$1.2 billion USD has been recovered globally because of the Panama Papers investigation. Nearly $100 million USD of that money was recovered in Australia. The ICIJ has since used its collaborative model on the Paradise Papers, the West Africa Leaks, and the Mauritius Leaks.
While journalism is facing a new reality after the collapse of old newsroom models to what is now shorthanded as the “digital disruption”, and the ICIJ collaborations are often framed as one of the happier by-products of that fallout, Obermayer isn’t persuaded. He says that shrinking newsrooms and resources have not been a major motivator for the collaborations.
For him, the momentum has come from the severity and reach of the financial crimes they were observing. “It’s more that we all realised that the bad guys are working cross border a lot. And we [journalists] used to stop with the borders … now we’re all learning we have to work together.”
Another major benefit of working cross-border with more than 300 journalists was that it made stories infinitely harder to kill. Obermayer says that “it felt really good to write the sentence that nearly 400 colleagues have, right now, access to those documents, because then it doesn’t make a lot of sense to take you out if you know there are 399 others”.
And that recognition of the power of the collective has helped another lesser known, but equally ground-changing initiative.
In a bid to widen the safety net for journalists pursuing high risk stories helped to set up an organisation called Forbidden Stories, which was the brainchild of his close friend, Laurent Richard. It provides journalists with an encrypted site where they can store documents and data while they are working on their stories, which can then be accessed by colleagues across the globe if they’re intimidated or jailed or – and it happens too often – killed.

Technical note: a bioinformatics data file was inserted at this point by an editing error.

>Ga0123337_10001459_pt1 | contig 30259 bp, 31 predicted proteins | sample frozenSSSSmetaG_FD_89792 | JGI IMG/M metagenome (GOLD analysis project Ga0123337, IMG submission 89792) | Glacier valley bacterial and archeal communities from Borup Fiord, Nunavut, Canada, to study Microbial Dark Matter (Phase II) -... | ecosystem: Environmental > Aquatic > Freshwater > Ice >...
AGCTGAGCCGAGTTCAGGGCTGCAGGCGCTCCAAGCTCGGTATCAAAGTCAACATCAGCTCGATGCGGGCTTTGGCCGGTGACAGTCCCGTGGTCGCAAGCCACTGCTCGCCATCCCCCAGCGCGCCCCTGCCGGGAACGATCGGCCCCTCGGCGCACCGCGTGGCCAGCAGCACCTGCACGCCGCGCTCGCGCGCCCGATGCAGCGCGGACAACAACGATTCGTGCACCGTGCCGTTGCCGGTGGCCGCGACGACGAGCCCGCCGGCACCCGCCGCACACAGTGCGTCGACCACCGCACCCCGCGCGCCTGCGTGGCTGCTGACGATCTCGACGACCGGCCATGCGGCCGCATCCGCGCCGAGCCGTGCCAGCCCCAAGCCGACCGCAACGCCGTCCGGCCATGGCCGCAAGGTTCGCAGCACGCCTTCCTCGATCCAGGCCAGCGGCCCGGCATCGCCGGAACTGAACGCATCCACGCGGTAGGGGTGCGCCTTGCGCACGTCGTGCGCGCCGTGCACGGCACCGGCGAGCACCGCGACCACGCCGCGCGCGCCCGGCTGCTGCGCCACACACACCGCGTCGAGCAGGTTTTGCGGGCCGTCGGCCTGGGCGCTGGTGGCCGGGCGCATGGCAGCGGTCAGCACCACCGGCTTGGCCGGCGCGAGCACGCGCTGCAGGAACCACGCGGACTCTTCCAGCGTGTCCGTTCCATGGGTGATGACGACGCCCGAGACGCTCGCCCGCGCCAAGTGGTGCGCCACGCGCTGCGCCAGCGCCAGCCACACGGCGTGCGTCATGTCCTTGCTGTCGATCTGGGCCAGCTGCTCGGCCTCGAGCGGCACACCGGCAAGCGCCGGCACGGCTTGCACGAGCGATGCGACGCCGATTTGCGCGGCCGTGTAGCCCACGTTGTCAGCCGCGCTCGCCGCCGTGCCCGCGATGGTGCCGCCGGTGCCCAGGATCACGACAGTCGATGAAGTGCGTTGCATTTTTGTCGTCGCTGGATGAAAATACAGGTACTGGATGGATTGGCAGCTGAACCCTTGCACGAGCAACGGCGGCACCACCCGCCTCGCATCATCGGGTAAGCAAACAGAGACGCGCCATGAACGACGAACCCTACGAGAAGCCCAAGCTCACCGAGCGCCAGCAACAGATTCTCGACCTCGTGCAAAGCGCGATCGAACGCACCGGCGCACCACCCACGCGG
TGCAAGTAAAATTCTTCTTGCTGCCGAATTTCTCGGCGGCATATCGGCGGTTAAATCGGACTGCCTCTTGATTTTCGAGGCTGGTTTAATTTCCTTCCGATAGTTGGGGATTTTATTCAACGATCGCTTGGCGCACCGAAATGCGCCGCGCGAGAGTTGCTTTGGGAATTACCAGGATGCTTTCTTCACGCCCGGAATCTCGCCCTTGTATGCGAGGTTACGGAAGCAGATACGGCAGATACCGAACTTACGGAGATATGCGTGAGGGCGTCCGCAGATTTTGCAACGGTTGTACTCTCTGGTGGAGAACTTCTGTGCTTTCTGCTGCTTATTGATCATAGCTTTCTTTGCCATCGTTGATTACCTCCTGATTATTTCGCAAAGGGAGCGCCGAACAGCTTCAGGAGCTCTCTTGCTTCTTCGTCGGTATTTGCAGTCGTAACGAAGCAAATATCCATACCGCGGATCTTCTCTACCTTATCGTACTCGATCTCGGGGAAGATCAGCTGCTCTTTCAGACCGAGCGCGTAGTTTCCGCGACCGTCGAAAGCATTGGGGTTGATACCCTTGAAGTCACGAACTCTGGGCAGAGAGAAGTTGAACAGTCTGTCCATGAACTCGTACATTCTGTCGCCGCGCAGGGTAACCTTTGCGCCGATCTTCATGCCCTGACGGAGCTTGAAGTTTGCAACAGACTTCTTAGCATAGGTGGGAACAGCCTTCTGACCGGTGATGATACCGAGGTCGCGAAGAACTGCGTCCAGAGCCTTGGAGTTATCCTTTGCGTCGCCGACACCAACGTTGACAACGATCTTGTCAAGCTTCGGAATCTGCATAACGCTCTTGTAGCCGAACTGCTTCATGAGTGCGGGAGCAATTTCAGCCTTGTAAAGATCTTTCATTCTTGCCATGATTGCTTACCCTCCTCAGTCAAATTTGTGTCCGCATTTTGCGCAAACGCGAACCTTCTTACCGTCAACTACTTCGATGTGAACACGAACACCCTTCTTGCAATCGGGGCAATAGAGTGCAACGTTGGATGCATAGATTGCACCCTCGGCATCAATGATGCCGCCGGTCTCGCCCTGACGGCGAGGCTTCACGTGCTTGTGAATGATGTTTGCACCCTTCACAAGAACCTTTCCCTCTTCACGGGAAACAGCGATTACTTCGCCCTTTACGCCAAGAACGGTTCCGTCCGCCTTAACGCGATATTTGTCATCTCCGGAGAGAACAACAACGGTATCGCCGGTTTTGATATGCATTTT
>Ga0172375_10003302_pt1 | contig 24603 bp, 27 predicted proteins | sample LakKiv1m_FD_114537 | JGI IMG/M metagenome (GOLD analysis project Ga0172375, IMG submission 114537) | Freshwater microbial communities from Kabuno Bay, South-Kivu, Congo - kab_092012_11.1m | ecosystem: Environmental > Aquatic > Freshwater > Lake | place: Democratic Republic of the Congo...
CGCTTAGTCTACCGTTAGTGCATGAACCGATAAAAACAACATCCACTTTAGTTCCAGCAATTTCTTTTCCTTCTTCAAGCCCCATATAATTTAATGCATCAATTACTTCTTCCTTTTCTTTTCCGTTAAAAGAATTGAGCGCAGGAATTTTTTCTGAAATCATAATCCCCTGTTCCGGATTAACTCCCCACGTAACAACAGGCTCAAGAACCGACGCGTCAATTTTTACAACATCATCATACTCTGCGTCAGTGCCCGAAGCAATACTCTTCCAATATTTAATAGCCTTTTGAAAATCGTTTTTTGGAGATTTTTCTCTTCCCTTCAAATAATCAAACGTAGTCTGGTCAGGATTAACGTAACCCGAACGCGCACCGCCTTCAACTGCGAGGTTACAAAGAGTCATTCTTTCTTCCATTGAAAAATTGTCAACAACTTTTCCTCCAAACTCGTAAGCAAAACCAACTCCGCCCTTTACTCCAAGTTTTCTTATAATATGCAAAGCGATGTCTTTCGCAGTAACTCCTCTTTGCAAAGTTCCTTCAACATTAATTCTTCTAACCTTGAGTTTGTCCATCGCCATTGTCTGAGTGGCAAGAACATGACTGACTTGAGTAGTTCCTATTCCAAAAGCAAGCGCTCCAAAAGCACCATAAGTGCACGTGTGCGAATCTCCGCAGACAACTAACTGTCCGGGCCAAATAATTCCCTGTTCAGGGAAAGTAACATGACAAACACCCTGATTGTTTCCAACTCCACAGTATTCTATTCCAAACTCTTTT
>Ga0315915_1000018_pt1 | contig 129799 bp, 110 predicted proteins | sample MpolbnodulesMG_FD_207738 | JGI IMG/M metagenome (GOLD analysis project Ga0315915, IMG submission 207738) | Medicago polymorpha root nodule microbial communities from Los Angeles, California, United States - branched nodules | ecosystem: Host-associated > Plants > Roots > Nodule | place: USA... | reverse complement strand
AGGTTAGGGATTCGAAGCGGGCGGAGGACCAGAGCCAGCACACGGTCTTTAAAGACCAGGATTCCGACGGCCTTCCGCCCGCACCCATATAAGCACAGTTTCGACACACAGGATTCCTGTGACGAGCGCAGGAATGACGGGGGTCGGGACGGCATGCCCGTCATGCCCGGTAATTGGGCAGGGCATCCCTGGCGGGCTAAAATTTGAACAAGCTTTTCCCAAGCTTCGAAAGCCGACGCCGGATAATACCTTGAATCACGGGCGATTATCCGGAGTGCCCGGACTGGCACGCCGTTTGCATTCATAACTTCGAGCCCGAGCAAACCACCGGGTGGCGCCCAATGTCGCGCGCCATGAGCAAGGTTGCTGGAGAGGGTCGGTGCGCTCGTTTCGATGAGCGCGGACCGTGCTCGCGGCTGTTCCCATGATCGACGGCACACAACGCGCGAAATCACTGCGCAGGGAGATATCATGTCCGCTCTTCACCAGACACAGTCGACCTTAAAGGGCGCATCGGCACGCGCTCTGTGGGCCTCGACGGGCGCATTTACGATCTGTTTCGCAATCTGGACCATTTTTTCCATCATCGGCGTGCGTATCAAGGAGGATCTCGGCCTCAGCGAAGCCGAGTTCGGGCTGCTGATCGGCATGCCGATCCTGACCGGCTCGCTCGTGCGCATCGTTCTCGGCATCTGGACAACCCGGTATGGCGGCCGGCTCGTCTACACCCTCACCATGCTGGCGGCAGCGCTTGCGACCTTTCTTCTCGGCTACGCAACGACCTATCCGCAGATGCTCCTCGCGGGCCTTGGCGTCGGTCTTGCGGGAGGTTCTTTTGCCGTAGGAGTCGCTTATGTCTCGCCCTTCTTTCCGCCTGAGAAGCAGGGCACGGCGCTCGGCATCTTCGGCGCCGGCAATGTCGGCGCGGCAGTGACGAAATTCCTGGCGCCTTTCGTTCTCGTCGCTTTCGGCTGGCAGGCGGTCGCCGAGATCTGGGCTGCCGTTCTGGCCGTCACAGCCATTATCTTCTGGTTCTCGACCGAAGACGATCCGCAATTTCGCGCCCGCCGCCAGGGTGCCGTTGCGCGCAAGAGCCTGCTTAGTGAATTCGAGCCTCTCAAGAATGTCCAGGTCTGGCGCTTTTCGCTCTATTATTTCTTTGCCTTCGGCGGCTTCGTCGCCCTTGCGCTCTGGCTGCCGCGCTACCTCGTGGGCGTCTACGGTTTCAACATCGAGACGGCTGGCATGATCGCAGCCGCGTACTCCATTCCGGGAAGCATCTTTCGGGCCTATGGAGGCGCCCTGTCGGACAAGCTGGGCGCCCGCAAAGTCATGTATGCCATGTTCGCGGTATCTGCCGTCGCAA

The idea, as Obermayer puts it, is to let the world know that “you can kill the messenger, but not the message”.
The project kicked into gear for the first time when Maltese journalist Daphne Caruana Galizia – whose son Obermayer had known for years via the ICIJ – was killed by a car bomb near her home in Bidnija in October 2017. 45 journalists from 15 countries picked up her investigations into Malta’s politicians and organised criminals. They are still investigating her leads, publishing her stories and trying to uncover details about her unsolved murder.
In April 2017, when the ICIJ’s Panama Papers investigation won the Pulitzer Prize for Explanatory Reporting, Obermayer went up on stage to collect the coveted prize – the dream of American journalists, but a strange moment for a German one.
“I never thought about winning, because it’s not possible for someone publishing in Germany, in German language. I can’t say it’s been my dream. It was literally impossible for me,” he says.
This story is co-published with the Walkley Magazine.